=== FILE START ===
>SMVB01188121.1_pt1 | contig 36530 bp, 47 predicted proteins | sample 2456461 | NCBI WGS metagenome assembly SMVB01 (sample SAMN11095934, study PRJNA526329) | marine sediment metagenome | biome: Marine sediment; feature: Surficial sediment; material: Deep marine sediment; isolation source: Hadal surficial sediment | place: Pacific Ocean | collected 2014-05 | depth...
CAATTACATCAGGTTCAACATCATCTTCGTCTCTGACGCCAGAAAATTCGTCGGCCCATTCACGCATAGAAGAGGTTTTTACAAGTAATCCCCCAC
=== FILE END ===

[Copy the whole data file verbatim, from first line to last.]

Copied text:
>SMVB01188121.1_pt1 | contig 36530 bp, 47 predicted proteins | sample 2456461 | NCBI WGS metagenome assembly SMVB01 (sample SAMN11095934, study PRJNA526329) | marine sediment metagenome | biome: Marine sediment; feature: Surficial sediment; material: Deep marine sediment; isolation source: Hadal surficial sediment | place: Pacific Ocean | collected 2014-05 | depth...
CAATTACATCAGGTTCAACATCATCTTCGTCTCTGACGCCAGAAAATTCGTCGGCCCATTCACGCATAGAAGAGGTTTTTACAAGTAATCCCCCAC